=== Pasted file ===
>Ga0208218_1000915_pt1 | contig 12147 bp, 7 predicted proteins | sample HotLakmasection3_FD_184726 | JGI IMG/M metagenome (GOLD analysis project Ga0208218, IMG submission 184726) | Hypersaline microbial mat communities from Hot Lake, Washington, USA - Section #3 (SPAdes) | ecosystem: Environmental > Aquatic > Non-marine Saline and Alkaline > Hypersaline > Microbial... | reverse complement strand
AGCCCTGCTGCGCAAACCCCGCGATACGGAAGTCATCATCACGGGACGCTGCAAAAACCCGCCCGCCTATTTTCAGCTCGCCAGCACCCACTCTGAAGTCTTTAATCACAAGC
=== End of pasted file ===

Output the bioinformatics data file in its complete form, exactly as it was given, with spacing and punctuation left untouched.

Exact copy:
>Ga0208218_1000915_pt1 | contig 12147 bp, 7 predicted proteins | sample HotLakmasection3_FD_184726 | JGI IMG/M metagenome (GOLD analysis project Ga0208218, IMG submission 184726) | Hypersaline microbial mat communities from Hot Lake, Washington, USA - Section #3 (SPAdes) | ecosystem: Environmental > Aquatic > Non-marine Saline and Alkaline > Hypersaline > Microbial... | reverse complement strand
AGCCCTGCTGCGCAAACCCCGCGATACGGAAGTCATCATCACGGGACGCTGCAAAAACCCGCCCGCCTATTTTCAGCTCGCCAGCACCCACTCTGAAGTCTTTAATCACAAGC